PM set on pension reforms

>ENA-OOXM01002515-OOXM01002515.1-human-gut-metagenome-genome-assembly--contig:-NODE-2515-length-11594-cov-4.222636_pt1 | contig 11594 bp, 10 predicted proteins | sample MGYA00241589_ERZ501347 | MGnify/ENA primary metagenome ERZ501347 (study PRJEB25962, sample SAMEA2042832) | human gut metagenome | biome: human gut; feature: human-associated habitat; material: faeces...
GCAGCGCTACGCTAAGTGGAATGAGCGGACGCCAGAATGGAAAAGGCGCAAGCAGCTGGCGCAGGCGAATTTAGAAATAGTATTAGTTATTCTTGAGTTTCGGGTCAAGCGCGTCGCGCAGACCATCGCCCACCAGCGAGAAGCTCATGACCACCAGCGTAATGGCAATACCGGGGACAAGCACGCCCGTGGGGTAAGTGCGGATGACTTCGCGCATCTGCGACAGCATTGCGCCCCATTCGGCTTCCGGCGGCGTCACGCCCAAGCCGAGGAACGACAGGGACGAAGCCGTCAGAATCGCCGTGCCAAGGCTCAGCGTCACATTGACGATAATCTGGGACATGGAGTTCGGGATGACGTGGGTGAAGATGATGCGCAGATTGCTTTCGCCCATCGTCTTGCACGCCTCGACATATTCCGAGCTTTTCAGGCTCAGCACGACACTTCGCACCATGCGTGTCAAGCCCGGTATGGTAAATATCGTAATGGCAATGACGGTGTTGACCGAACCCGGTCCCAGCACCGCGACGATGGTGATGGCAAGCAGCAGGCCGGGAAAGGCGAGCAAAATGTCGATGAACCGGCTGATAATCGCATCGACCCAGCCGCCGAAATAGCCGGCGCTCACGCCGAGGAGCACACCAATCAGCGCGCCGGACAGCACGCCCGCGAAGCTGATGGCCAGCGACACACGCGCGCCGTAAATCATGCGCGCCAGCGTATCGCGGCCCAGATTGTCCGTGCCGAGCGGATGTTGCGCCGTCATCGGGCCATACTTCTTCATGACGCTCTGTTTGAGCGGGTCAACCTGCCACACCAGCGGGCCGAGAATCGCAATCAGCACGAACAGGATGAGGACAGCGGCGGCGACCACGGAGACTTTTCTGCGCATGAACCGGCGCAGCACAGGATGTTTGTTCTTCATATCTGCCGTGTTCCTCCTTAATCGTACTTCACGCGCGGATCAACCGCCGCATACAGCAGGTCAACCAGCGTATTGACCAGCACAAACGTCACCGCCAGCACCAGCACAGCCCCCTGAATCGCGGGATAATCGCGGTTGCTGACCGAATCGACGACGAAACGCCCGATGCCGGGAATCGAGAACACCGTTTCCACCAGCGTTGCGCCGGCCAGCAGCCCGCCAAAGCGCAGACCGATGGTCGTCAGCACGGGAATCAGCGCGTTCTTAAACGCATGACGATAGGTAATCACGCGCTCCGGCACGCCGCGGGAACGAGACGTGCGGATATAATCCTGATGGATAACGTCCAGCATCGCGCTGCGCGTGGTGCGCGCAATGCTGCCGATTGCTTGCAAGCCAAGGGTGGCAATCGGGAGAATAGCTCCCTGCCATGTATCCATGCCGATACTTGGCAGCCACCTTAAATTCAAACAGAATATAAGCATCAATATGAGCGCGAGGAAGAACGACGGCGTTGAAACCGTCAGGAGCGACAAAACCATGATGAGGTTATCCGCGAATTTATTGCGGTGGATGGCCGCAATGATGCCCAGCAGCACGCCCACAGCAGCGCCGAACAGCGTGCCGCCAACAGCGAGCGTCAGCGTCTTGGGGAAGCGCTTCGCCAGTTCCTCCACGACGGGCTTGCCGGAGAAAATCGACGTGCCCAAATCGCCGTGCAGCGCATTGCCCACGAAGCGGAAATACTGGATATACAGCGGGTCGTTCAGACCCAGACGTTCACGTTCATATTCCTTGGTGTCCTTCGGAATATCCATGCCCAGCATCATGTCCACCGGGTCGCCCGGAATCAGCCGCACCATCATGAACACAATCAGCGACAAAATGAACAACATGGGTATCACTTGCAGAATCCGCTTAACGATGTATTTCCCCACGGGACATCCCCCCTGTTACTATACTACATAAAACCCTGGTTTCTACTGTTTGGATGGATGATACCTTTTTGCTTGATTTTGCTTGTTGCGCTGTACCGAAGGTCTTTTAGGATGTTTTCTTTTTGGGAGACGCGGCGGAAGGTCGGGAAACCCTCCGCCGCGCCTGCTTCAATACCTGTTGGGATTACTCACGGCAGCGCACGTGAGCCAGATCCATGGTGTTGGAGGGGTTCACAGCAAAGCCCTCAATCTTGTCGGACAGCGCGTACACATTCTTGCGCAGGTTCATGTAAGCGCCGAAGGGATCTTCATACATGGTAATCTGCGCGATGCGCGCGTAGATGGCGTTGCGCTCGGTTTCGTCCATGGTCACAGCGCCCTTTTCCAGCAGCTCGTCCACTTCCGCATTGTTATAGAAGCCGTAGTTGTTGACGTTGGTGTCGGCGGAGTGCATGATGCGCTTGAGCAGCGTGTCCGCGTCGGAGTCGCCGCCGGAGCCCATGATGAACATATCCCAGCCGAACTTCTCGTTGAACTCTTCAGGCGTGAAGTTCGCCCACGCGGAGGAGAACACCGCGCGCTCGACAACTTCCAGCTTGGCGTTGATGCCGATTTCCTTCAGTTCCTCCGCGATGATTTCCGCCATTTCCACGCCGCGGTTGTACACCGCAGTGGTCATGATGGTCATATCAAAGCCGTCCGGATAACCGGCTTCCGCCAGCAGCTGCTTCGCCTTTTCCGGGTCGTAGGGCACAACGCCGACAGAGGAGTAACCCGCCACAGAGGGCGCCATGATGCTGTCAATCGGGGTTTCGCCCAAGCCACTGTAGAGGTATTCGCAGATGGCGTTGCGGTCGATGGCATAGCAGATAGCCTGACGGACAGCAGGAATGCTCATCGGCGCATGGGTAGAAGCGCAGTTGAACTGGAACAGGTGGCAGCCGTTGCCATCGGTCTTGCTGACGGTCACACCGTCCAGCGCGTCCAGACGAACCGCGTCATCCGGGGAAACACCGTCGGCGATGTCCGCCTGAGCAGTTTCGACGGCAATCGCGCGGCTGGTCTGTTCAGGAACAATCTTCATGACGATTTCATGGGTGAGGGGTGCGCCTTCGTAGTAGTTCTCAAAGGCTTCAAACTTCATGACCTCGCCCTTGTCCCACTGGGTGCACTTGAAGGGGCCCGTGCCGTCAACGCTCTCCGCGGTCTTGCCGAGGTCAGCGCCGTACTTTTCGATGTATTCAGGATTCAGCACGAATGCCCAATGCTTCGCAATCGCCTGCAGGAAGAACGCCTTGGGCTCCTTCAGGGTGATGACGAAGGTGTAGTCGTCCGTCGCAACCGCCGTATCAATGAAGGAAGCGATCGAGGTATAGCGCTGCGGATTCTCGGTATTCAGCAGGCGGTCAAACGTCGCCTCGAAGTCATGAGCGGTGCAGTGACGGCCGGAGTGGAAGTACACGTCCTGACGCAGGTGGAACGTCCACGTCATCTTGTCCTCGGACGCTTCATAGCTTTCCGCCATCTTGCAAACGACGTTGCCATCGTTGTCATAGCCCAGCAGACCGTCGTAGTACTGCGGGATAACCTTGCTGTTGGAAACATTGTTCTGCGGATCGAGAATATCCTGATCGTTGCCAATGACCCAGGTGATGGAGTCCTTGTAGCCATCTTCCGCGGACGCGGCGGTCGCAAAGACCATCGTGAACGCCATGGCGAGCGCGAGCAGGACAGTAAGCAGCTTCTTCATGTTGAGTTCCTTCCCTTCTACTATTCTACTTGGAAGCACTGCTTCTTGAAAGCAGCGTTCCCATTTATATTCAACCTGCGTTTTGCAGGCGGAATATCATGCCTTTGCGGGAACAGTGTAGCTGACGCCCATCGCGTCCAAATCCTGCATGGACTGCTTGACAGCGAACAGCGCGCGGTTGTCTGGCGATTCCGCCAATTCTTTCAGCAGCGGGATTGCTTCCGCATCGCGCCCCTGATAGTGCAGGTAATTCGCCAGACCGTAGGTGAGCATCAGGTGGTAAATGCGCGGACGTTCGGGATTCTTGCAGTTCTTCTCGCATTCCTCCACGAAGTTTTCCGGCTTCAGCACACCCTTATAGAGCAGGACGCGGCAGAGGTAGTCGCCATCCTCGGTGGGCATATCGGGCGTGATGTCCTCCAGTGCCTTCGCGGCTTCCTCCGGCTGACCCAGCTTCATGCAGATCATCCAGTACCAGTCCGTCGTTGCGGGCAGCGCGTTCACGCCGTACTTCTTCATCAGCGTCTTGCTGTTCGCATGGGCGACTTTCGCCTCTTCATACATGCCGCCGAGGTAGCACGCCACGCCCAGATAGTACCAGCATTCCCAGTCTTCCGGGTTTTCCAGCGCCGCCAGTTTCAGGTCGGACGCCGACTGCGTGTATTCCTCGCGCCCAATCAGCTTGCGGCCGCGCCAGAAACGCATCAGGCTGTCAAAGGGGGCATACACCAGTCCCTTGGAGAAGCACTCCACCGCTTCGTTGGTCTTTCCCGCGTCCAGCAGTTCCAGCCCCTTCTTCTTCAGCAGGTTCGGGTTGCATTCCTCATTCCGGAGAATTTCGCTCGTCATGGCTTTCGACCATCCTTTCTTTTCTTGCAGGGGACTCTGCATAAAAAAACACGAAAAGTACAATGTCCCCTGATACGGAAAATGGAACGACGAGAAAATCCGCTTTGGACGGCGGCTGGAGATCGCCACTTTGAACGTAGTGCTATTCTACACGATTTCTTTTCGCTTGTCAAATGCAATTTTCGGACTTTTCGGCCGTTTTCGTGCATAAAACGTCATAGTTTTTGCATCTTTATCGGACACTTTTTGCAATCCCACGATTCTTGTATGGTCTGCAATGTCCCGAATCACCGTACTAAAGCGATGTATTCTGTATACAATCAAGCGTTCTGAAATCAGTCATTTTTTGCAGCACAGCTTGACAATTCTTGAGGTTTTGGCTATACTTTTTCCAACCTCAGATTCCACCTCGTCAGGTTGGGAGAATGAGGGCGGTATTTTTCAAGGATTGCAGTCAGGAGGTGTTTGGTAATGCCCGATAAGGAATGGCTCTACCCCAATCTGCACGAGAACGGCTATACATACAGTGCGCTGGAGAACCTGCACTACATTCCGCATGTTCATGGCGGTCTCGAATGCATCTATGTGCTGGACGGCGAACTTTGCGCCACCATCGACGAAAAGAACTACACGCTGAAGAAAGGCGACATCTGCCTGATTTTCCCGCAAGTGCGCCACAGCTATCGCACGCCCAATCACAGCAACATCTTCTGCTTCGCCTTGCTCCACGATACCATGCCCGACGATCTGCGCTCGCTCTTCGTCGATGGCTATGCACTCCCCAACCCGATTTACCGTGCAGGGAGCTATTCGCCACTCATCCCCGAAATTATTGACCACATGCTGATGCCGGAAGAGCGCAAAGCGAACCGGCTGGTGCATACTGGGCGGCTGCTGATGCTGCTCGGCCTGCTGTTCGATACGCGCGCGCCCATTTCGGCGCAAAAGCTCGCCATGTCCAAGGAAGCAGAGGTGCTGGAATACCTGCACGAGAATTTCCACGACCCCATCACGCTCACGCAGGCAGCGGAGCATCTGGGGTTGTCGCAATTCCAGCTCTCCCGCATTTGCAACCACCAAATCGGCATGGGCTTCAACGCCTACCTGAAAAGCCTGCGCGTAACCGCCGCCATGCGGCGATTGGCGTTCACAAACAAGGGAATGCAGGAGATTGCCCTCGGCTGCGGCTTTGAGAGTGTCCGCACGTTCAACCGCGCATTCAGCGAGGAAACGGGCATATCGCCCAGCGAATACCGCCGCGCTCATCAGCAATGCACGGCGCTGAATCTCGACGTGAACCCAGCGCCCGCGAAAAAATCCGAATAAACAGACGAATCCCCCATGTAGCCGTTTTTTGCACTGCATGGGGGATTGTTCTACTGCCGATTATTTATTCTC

Prime Minister Costas Karamanlis promised yesterday to carry through with pension reforms, despite strong union protest, saying an overhaul of the ailing system was imperative. Karamanlis’s warning followed a 24-hour general strike on Wednesday that shut down public services across the country and forced all flights into and out of Greek airports to be canceled. «We are facing a dead end which we must…prevent,» said Karamanlis. «There is no margin for delay, we must act now.» The conservative government, re-elected in September, has pledged to fix the country’s pension system, which is expected to collapse within 15 years if nothing is done, due to an ageing population, but it has run into stiff opposition and strikes. It is expected to submit its pension reform bill in the coming weeks. Protesters peacefully marched outside Parliament during the prime minister’s speech, demanding that current benefits not be changed. The government has seen its popularity plummet in recent months to the lowest level since it came to power in 2004, largely as a result of a series of scandals and economic reforms. Greece’s fragmented social security system, which includes 155 main, auxiliary and health funds, will be the initial focus of the changes, Karamanlis said. «This (number of funds) constitutes a major problem. They are overly bureaucratic, a waste of resources and frustrate citizens with poor service,» he said. Officials have said the government plans to merge the plethora of funds into about four to six main ones, raise the age limits in some job categories and provide incentives for workers to stay at work longer. Karamanlis has repeatedly promised not to raise the retirement age of 65 for men and 60 for women, but has said that hundreds of professions currently entitled to early retirement will have these privileges drastically cut. «Millions of citizens are demanding justice,» Karamanlis said. «We can’t sacrifice the good of the many for the benefit of the few.»